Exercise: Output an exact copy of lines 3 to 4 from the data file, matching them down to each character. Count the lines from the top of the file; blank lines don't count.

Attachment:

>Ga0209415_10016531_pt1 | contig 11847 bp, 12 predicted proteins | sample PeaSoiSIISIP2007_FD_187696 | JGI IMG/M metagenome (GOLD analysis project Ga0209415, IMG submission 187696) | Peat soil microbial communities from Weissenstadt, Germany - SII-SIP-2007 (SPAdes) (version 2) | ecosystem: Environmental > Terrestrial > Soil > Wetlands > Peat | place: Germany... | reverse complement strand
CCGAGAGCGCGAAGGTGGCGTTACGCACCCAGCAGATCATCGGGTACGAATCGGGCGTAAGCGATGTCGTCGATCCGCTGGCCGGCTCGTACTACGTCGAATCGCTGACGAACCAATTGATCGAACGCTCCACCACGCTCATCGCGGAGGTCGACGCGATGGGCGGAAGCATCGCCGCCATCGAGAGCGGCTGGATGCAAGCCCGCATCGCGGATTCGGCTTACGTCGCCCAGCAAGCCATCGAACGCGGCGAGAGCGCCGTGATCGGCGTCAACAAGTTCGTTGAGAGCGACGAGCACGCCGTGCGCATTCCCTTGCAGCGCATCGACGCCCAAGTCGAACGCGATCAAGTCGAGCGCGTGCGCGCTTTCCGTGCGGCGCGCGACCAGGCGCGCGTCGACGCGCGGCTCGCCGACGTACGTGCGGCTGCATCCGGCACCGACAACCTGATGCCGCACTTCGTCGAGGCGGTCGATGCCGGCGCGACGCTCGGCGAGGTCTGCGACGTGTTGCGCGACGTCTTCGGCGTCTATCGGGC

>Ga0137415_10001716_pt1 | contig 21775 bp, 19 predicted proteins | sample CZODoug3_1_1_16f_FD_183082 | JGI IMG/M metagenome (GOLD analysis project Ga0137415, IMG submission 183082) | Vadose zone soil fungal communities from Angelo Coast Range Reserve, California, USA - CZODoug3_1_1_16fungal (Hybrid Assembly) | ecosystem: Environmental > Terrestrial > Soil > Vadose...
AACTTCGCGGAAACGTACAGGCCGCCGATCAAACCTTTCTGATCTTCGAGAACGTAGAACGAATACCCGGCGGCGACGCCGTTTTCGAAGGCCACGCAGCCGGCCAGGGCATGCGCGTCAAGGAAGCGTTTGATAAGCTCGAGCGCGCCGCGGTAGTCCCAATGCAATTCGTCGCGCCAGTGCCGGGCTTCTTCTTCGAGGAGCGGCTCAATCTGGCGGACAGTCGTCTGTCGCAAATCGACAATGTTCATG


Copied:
>Ga0137415_10001716_pt1 | contig 21775 bp, 19 predicted proteins | sample CZODoug3_1_1_16f_FD_183082 | JGI IMG/M metagenome (GOLD analysis project Ga0137415, IMG submission 183082) | Vadose zone soil fungal communities from Angelo Coast Range Reserve, California, USA - CZODoug3_1_1_16fungal (Hybrid Assembly) | ecosystem: Environmental > Terrestrial > Soil > Vadose...
AACTTCGCGGAAACGTACAGGCCGCCGATCAAACCTTTCTGATCTTCGAGAACGTAGAACGAATACCCGGCGGCGACGCCGTTTTCGAAGGCCACGCAGCCGGCCAGGGCATGCGCGTCAAGGAAGCGTTTGATAAGCTCGAGCGCGCCGCGGTAGTCCCAATGCAATTCGTCGCGCCAGTGCCGGGCTTCTTCTTCGAGGAGCGGCTCAATCTGGCGGACAGTCGTCTGTCGCAAATCGACAATGTTCATG